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MIT's New AI May Help Prevent Cyberattacks

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Cybersecurity today is executed by either humans or machines, which could have their own challenges – missed attacks because the parameters don’t match rules set by human experts, or systems mistakenly zeroing in on non-threats. So why not combine humans and AI to get the best of both worlds?

This is what researchers from the Massachusetts Institute of Technology accomplished with its new artificial intelligence system called AI2.

The team from the university’s Computer Science and Artificial Intelligence Laboratory (CSAIL) and machine-learning startup PatternEx developed the new platform that can identify cyberattacks 85 percent of the time and even reduce the amount of false positives by a factor of five.

But how does this new AI get the job done?

Tested using 3.6 billion “log lines” or pieces of data from millions of people over three months, AI2 goes through data and then spots suspicious activity through unmanned machine learning. From there, human reviewers check for signs of a security breach – a one-two punch that can predict attacks with precision and eliminate the need to pursue bogus intelligence leads.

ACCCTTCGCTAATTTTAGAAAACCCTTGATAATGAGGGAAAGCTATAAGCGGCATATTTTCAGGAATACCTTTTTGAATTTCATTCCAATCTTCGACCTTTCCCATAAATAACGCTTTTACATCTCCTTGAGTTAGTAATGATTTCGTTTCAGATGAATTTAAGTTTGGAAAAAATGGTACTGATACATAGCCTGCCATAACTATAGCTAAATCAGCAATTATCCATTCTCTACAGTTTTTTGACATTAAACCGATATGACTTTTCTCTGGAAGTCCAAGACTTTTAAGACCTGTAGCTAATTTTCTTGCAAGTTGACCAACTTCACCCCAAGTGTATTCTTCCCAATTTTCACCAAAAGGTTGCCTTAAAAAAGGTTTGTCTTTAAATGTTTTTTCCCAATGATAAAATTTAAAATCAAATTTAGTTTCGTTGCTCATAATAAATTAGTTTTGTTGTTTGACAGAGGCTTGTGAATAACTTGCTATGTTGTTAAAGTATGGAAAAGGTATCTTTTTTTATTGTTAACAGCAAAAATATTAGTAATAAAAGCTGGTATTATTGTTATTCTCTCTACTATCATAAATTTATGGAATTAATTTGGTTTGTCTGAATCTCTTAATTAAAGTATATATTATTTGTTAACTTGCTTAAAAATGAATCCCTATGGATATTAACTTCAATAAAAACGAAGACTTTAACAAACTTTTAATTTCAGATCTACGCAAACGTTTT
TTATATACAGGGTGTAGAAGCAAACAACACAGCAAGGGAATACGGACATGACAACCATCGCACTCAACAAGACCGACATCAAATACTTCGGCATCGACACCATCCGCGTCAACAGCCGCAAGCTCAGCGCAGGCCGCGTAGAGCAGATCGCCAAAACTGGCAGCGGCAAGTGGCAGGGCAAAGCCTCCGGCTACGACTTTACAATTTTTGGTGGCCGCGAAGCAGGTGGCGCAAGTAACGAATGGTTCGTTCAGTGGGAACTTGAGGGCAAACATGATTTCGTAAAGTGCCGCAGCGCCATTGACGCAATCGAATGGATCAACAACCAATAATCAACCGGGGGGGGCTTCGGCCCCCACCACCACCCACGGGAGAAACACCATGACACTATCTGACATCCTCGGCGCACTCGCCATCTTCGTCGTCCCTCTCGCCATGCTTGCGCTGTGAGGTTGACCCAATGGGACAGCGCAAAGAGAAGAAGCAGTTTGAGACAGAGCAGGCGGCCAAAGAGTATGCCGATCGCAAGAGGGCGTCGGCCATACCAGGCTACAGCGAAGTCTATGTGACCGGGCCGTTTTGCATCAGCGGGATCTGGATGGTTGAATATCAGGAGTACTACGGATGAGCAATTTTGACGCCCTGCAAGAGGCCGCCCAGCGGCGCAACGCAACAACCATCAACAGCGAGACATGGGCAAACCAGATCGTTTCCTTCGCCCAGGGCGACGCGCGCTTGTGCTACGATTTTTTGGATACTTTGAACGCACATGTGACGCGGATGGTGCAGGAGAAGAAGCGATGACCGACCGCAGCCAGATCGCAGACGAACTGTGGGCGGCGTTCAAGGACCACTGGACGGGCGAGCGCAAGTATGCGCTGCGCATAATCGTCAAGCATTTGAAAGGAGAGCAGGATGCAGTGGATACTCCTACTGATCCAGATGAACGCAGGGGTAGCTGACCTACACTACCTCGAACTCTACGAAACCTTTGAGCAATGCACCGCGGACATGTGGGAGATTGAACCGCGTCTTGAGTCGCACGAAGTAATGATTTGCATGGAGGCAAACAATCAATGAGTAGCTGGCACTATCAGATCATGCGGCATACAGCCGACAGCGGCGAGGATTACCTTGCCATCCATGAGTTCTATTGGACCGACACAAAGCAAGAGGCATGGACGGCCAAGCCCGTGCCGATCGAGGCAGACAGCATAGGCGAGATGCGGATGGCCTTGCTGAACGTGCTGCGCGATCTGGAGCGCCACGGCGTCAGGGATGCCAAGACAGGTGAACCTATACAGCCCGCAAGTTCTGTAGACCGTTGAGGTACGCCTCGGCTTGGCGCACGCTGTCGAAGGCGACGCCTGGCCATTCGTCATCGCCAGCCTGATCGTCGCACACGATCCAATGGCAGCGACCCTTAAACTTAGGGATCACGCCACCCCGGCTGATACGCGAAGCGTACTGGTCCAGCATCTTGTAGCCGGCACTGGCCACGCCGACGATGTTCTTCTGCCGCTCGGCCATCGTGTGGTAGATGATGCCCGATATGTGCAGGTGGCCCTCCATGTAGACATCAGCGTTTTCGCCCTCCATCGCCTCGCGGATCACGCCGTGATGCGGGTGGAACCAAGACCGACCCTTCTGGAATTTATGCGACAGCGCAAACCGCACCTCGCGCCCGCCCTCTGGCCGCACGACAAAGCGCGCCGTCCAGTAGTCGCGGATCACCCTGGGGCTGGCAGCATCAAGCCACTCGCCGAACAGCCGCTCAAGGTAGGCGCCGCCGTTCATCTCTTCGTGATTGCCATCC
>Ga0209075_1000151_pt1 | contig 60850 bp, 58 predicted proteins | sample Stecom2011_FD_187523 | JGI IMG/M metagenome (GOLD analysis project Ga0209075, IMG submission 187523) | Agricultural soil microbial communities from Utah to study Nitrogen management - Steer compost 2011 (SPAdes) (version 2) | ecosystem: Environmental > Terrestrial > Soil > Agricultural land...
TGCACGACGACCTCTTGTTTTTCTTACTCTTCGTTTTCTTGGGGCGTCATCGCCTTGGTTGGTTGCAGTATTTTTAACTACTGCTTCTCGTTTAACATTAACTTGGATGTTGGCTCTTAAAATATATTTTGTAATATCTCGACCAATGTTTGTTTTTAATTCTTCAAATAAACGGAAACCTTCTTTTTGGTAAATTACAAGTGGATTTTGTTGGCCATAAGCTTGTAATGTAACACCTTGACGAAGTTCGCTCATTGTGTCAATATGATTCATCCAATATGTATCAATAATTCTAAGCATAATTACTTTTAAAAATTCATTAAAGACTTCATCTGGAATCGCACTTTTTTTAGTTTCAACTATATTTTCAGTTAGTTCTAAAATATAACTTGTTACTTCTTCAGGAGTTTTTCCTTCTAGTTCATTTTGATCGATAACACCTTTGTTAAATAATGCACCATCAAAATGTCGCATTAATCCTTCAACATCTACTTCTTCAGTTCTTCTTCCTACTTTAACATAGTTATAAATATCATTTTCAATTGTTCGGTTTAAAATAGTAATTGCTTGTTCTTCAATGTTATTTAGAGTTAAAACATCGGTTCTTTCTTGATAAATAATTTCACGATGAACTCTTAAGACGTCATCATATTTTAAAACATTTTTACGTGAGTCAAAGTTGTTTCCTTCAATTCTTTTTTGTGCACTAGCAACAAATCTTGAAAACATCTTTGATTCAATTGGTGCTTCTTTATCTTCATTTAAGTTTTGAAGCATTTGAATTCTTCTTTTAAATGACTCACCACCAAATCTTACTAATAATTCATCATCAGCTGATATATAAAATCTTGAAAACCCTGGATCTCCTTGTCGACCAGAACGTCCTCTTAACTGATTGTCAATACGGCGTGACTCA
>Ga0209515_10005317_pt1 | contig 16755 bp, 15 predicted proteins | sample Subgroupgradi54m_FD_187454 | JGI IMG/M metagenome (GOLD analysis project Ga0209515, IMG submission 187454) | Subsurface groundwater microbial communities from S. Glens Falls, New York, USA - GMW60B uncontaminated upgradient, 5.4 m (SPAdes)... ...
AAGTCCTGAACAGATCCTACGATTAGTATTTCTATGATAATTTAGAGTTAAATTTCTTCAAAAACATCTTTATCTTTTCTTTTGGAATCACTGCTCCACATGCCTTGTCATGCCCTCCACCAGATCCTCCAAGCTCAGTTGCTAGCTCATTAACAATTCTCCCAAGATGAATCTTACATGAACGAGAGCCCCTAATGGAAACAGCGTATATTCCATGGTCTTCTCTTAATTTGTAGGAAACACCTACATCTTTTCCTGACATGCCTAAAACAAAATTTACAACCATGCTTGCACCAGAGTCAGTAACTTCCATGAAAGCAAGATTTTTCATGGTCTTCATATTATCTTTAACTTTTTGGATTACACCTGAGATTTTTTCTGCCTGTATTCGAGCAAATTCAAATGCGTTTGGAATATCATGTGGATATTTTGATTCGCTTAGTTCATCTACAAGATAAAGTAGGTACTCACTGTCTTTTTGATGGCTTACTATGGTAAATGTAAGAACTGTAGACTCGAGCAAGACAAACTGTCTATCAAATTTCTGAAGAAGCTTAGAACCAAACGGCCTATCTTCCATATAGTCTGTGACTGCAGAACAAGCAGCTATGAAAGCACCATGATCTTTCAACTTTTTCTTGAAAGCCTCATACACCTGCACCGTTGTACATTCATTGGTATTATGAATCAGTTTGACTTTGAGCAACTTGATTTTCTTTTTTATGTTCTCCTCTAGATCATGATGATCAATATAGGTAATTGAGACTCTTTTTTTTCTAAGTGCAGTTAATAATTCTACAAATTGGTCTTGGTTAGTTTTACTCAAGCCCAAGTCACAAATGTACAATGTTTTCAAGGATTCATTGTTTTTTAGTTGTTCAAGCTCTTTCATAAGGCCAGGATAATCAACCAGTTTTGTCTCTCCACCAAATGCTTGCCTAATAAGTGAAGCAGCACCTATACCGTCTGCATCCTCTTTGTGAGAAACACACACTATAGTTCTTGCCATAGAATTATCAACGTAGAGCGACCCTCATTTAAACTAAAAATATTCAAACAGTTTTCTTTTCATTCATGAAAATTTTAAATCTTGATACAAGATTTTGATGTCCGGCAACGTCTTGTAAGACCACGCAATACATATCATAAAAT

“You can think about the system as a virtual analyst,” explains CSAIL research scientist Kalyan Veeramachaneni, the co-developer of the system along with PatternEx chief data scientist Ignacio Arnaldo. “[I]t can improve its detection rates significantly and rapidly.”

AI2 uses three machine learning algorithms for detecting suspicious events, but just like other AI systems it also needs human feedback to verify its findings. And this truly demands security expertise, such as the skills to tell a DDoS attack from a legitimate traffic surge.

But since experts are busy and do not have all day to review overwhelming piles of data flagged as suspicious, this system refines its models and shows top events for analysts to label. The system is constantly being enhanced through the team’s so-called “continuous active learning system.”

As the AI improves in identifying actual attacks, an analyst may eventually only look at a lean 30 to 40 events per day. According to the team, AI2 can scale to billions of log lines every day – the more attacks detected, the more analyst feedback provided, a synergistic action toward more accurate predictions.

And while it exhibits great promise, tech cannot really replace human analysts, especially with ever-expanding threats.

“The attacks are constantly evolving,” says Veeramachaneni in a Wired report. “This system doesn’t get rid of analysts. It just augments them.”

For computer science professor Nitesh Chawla of University of Notre Dame, the research is a potential “line of defense” against fraud, account takeover, service abuse, and other attacks faced by consumer-oriented systems today.

The findings were presented in a research paper at the IEEE International Conference on Big Data Security held in New York City last week.

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